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Fishy
22-08-2006, 08:13 PM
Well i'm building a computer (read signature) and I just noticed most new games say it's recommended to have a 2.4Ghz CPU to play it.
As my signature says I am planning on buying an AMD Athlon 64 X2 Dual Core 3800+ which is clocked at 2Ghz. Before that i was planning on buying an AMD Athlon 64 3500+ which is funnily enough $107 cheaper but clocked at 2.2Ghz. So its cheaper, but HIGHER clock speed. HUH?

So, what i'm wondering about here is should i get the dual core 3800+ or the 3500+?

OR go and get an Intel Pentium D Dual Core 915 which is $12 cheaper than the dual core 3800+ but clocked at 2.8Ghz and has a whopping 4mb L2 cache compared to the 1mb AMD's.

Also i'm not planning on overclocking anything because that's to complicated, and i don't want to overheat anything, i'm keeping it simple

Thanks for any help in advance :D

godfather
22-08-2006, 08:22 PM
The AMD "ratings" 3800+, 3500+ etc are "relative" or "effective" clock speeds in comparison to the Intel CPU's, as they use an entirely different architecture so raw clock speeds cannot be directly compared.

The games refer to effective clock speeds not raw ones.

Pete O'Neil
22-08-2006, 08:28 PM
It all comes down to effeciency per clock cycle, which is generally related to the length of the pipeline. Architectures with longer pipelines benefit from greater levels of cache. The Athlon64 processors have a 12 stage pipeline compared to the P4's which have a 31 stage pipeline. Longer pipelines allow for higher clockspeeds, but are less effecient, whereas shorter pipelines are more effecient but cant clock as high. This is why in alot of cases the 3800+ outperforms a 3.6GHz P4. The new Intel Core2 Duo's have shorter pipeline like the Athlon64.

The_End_Of_Reality
22-08-2006, 08:30 PM
What they say is 2.4GHz Pentium or equivelant, AMD CPUs do more data per cylce than Intel, which means lower clock speeds, but higher performance, AMD is the CPU for gaming over Intel Except for Conroe, but that is expensive.

Yes, the higher clock speed might be cheaper, but what does DUAL CORE mean? it means there are 2 CPUs instead of one, this will give theortically twice performance, but realisticlly it is about 80% increase and it IS worth it.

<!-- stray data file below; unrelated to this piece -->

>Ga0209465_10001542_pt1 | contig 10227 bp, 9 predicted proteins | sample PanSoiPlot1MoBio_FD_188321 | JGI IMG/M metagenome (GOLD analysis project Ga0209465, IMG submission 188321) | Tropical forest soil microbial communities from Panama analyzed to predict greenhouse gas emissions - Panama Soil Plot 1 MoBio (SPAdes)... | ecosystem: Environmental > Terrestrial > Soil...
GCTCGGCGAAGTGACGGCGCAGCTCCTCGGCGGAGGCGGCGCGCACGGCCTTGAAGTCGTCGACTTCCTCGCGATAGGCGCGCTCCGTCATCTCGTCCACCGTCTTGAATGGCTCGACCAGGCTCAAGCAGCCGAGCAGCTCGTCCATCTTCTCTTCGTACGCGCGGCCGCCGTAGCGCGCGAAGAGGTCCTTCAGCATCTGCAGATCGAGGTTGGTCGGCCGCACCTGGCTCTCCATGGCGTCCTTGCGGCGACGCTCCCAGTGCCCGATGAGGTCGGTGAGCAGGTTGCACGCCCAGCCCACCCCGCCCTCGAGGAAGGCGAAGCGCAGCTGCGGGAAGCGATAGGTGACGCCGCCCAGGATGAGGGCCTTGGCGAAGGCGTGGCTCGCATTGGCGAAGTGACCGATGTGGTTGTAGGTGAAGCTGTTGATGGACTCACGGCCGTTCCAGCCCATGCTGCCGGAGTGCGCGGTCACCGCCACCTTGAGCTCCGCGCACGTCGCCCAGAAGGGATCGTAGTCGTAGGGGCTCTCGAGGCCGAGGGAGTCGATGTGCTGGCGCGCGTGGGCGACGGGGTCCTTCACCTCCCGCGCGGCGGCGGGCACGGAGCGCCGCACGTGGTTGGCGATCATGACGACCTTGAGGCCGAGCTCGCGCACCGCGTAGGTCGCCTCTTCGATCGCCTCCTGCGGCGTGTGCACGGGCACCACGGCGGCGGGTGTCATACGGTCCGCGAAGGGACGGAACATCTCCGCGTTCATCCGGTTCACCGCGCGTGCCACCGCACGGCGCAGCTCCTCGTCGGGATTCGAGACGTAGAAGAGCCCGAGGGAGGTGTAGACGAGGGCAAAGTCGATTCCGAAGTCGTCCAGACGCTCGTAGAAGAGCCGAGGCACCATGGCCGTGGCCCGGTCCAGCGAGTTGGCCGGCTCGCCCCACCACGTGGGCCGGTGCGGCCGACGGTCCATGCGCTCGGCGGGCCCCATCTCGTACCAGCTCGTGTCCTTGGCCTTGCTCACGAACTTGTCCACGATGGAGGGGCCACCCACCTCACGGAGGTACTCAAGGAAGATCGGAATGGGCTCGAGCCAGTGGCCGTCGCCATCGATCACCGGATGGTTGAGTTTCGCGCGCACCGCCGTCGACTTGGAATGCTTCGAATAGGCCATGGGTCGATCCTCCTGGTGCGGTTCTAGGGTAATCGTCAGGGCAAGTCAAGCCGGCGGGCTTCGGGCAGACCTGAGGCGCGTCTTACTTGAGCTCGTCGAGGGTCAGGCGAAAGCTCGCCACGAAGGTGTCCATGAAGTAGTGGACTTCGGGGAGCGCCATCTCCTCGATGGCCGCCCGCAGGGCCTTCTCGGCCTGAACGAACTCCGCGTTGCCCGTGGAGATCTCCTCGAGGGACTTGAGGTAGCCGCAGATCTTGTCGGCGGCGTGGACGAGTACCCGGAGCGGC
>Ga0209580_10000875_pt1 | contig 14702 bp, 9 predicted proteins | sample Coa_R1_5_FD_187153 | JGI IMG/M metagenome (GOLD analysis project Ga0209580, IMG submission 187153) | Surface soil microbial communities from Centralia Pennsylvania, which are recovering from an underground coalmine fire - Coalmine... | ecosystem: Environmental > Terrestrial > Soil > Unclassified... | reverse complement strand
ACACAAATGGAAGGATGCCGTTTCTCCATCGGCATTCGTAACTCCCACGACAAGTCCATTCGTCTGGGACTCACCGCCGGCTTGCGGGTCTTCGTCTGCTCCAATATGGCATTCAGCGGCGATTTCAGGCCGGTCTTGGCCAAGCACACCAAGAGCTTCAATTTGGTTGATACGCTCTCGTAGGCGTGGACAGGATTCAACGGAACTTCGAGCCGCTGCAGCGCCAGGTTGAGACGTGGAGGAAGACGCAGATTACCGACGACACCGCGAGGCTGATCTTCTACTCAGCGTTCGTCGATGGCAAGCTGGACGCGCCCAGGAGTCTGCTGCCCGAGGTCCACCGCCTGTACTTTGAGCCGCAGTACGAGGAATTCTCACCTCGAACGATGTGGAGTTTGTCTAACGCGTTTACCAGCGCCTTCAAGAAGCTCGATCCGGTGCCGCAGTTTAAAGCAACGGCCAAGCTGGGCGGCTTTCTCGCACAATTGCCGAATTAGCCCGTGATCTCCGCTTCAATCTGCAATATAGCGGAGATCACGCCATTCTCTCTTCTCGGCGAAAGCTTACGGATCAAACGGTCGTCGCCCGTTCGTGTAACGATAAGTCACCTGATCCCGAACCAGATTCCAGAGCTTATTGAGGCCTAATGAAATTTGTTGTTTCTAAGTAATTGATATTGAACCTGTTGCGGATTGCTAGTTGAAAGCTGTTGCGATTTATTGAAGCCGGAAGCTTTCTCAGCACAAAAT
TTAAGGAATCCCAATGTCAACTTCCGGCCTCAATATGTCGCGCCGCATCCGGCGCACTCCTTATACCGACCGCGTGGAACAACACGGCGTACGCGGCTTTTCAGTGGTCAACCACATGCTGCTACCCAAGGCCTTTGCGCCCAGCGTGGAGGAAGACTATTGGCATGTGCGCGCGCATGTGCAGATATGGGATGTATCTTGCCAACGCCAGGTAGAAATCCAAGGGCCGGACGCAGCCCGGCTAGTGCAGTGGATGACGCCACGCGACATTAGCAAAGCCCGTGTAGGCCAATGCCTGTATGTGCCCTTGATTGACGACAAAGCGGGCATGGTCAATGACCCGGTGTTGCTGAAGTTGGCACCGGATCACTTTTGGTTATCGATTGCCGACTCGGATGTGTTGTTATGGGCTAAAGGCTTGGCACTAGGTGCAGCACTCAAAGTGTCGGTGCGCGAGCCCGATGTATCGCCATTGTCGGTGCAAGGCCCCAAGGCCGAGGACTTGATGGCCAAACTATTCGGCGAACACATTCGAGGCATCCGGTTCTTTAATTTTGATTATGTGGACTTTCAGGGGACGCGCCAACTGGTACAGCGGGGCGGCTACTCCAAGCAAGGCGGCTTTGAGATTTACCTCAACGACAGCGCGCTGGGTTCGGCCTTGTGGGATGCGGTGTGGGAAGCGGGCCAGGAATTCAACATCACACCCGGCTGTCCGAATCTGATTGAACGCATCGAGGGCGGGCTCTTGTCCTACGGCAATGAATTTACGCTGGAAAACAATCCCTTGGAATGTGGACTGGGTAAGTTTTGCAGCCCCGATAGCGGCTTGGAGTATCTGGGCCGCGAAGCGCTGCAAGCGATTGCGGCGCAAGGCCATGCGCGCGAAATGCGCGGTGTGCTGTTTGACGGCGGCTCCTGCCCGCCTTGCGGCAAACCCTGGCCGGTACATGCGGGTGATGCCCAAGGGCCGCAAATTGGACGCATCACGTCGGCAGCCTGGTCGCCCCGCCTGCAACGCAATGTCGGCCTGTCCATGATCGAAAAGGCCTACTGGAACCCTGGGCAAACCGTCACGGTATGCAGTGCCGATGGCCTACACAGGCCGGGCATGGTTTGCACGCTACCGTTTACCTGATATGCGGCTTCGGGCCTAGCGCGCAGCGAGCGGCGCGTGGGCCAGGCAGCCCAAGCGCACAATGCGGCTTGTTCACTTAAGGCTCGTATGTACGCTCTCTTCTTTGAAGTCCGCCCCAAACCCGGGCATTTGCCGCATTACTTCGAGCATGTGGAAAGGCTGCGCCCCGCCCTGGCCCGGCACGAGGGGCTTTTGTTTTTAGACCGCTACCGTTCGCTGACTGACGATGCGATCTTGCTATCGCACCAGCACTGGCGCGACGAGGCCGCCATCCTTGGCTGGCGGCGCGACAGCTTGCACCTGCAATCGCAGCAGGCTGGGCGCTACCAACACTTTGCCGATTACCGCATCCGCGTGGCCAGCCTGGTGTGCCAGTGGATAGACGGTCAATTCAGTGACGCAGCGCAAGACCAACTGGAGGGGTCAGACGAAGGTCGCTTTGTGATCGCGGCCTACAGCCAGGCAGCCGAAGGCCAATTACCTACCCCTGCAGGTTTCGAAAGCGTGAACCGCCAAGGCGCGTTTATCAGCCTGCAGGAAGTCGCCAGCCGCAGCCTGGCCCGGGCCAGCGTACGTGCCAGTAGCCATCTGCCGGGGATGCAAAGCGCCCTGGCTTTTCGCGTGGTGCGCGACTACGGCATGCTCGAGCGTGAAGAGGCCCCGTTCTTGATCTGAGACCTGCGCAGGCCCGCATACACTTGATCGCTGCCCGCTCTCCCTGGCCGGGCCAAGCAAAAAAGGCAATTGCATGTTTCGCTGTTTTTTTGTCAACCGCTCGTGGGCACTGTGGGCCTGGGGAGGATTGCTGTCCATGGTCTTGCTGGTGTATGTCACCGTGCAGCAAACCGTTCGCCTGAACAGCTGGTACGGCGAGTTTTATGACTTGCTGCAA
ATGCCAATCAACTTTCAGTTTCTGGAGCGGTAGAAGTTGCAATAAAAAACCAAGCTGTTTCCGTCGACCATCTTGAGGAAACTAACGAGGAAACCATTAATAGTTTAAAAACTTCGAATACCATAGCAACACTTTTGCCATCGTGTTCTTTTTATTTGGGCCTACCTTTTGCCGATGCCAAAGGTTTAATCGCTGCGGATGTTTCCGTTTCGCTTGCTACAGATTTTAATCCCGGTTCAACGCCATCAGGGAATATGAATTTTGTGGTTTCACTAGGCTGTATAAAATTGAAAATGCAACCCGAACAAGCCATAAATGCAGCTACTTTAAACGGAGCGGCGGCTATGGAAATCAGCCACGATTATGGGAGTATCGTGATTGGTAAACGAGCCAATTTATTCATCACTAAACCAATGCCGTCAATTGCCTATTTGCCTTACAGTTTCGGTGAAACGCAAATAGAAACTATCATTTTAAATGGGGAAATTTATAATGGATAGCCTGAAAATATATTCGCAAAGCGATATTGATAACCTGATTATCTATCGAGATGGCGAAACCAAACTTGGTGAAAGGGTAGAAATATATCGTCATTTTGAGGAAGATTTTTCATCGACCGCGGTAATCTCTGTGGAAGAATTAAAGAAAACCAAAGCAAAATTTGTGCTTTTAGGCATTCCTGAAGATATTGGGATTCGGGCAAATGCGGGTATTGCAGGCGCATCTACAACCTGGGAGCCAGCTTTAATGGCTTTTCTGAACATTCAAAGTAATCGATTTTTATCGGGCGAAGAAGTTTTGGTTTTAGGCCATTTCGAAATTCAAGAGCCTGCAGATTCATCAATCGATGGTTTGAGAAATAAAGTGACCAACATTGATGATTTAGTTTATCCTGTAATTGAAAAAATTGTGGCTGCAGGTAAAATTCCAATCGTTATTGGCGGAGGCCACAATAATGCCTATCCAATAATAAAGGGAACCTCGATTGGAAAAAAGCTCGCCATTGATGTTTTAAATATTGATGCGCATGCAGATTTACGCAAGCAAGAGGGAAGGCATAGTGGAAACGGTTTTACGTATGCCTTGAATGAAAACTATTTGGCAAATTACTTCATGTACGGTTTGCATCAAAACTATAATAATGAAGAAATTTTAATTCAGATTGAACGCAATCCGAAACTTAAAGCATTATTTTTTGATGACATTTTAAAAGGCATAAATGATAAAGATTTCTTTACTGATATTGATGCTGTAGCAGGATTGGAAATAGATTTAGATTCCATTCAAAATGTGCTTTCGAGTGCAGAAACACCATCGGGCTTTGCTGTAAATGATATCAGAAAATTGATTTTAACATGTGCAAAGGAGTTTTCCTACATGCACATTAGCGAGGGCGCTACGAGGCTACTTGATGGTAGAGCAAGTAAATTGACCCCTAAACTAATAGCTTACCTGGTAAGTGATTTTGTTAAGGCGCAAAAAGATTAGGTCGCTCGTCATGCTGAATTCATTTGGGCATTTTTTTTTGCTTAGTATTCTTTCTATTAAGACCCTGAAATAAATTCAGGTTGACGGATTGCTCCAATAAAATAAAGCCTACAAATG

The Pentium 915 has 2Mb cache per core, yes you are right the X2 3800+ only has 1Mb per core, but look at this (http://reviews.cnet.com/4520-10442_7-6389077-1.html) (it does not have the 9XX series though) but you will get the general idea

Fishy
22-08-2006, 09:47 PM
The AMD "ratings" 3800+, 3500+ etc are "relative" or "effective" clock speeds in comparison to the Intel CPU's, as they use an entirely different architecture so raw clock speeds cannot be directly compared.

The games refer to effective clock speeds not raw ones.

Ohhhhhhhhhhhhhhhh so you can't compare them, that's exactly what i was doing so no wonder i was going *** why is intel so much higher?!


It all comes down to effeciency per clock cycle, which is generally related to the length of the pipeline. Longer pipelines allow for higher clockspeeds, but are less effecient, whereas shorter pipelines are more effecient but cant clock as high. This is why in alot of cases the 3800+ outperforms a 3.6GHz P4. The new Intel Core2 Duo's have shorter pipeline like the Athlon64.

Oh ok so clock speed isn't everything! Thanks, i'm starting to understand a bit better now.



Yes, the higher clock speed might be cheaper, but what does DUAL CORE mean? it means there are 2 CPUs instead of one, this will give theortically twice performance, but realisticlly it is about 80% increase and it IS worth it.

The Pentium 915 has 2Mb cache per core, yes you are right the X2 3800+ only has 1Mb per core, but look at this (http://reviews.cnet.com/4520-10442_7-6389077-1.html)

I thought dual core just meant it had 1 extra part of the CPU, not another one slapped on. Thanks for the link, very helpfull.